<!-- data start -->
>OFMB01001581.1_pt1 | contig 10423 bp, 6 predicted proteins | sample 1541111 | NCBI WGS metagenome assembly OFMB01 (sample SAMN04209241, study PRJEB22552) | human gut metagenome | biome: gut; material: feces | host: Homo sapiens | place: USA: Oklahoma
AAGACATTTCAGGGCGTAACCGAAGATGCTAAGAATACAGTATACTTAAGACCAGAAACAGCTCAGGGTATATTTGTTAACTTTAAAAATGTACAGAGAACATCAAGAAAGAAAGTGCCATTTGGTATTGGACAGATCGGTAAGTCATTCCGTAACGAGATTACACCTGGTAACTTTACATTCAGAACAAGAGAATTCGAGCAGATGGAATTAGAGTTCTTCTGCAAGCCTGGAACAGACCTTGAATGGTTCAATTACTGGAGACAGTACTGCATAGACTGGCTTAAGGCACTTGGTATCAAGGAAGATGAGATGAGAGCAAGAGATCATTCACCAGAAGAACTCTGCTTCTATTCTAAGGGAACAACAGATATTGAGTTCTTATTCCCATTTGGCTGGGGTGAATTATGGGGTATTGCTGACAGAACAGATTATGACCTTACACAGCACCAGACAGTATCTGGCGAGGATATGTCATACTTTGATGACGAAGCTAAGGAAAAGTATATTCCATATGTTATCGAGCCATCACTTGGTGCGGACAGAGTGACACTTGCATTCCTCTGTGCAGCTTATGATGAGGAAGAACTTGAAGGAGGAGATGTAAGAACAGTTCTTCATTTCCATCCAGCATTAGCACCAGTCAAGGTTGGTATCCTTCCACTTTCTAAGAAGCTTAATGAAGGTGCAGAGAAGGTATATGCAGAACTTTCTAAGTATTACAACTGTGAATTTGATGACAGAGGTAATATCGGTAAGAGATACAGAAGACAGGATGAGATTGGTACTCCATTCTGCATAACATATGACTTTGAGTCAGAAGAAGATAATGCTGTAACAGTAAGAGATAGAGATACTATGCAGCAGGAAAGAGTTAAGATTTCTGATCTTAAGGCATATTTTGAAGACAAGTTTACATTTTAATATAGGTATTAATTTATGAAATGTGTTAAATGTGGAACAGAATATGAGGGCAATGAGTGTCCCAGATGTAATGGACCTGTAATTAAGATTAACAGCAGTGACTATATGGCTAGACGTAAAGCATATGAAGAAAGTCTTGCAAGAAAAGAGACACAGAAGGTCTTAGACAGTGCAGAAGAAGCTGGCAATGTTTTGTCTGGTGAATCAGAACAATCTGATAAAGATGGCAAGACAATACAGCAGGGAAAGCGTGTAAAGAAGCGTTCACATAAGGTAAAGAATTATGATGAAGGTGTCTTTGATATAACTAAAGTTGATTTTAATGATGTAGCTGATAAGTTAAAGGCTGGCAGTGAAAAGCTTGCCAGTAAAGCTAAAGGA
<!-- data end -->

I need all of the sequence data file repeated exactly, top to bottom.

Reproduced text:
>OFMB01001581.1_pt1 | contig 10423 bp, 6 predicted proteins | sample 1541111 | NCBI WGS metagenome assembly OFMB01 (sample SAMN04209241, study PRJEB22552) | human gut metagenome | biome: gut; material: feces | host: Homo sapiens | place: USA: Oklahoma
AAGACATTTCAGGGCGTAACCGAAGATGCTAAGAATACAGTATACTTAAGACCAGAAACAGCTCAGGGTATATTTGTTAACTTTAAAAATGTACAGAGAACATCAAGAAAGAAAGTGCCATTTGGTATTGGACAGATCGGTAAGTCATTCCGTAACGAGATTACACCTGGTAACTTTACATTCAGAACAAGAGAATTCGAGCAGATGGAATTAGAGTTCTTCTGCAAGCCTGGAACAGACCTTGAATGGTTCAATTACTGGAGACAGTACTGCATAGACTGGCTTAAGGCACTTGGTATCAAGGAAGATGAGATGAGAGCAAGAGATCATTCACCAGAAGAACTCTGCTTCTATTCTAAGGGAACAACAGATATTGAGTTCTTATTCCCATTTGGCTGGGGTGAATTATGGGGTATTGCTGACAGAACAGATTATGACCTTACACAGCACCAGACAGTATCTGGCGAGGATATGTCATACTTTGATGACGAAGCTAAGGAAAAGTATATTCCATATGTTATCGAGCCATCACTTGGTGCGGACAGAGTGACACTTGCATTCCTCTGTGCAGCTTATGATGAGGAAGAACTTGAAGGAGGAGATGTAAGAACAGTTCTTCATTTCCATCCAGCATTAGCACCAGTCAAGGTTGGTATCCTTCCACTTTCTAAGAAGCTTAATGAAGGTGCAGAGAAGGTATATGCAGAACTTTCTAAGTATTACAACTGTGAATTTGATGACAGAGGTAATATCGGTAAGAGATACAGAAGACAGGATGAGATTGGTACTCCATTCTGCATAACATATGACTTTGAGTCAGAAGAAGATAATGCTGTAACAGTAAGAGATAGAGATACTATGCAGCAGGAAAGAGTTAAGATTTCTGATCTTAAGGCATATTTTGAAGACAAGTTTACATTTTAATATAGGTATTAATTTATGAAATGTGTTAAATGTGGAACAGAATATGAGGGCAATGAGTGTCCCAGATGTAATGGACCTGTAATTAAGATTAACAGCAGTGACTATATGGCTAGACGTAAAGCATATGAAGAAAGTCTTGCAAGAAAAGAGACACAGAAGGTCTTAGACAGTGCAGAAGAAGCTGGCAATGTTTTGTCTGGTGAATCAGAACAATCTGATAAAGATGGCAAGACAATACAGCAGGGAAAGCGTGTAAAGAAGCGTTCACATAAGGTAAAGAATTATGATGAAGGTGTCTTTGATATAACTAAAGTTGATTTTAATGATGTAGCTGATAAGTTAAAGGCTGGCAGTGAAAAGCTTGCCAGTAAAGCTAAAGGA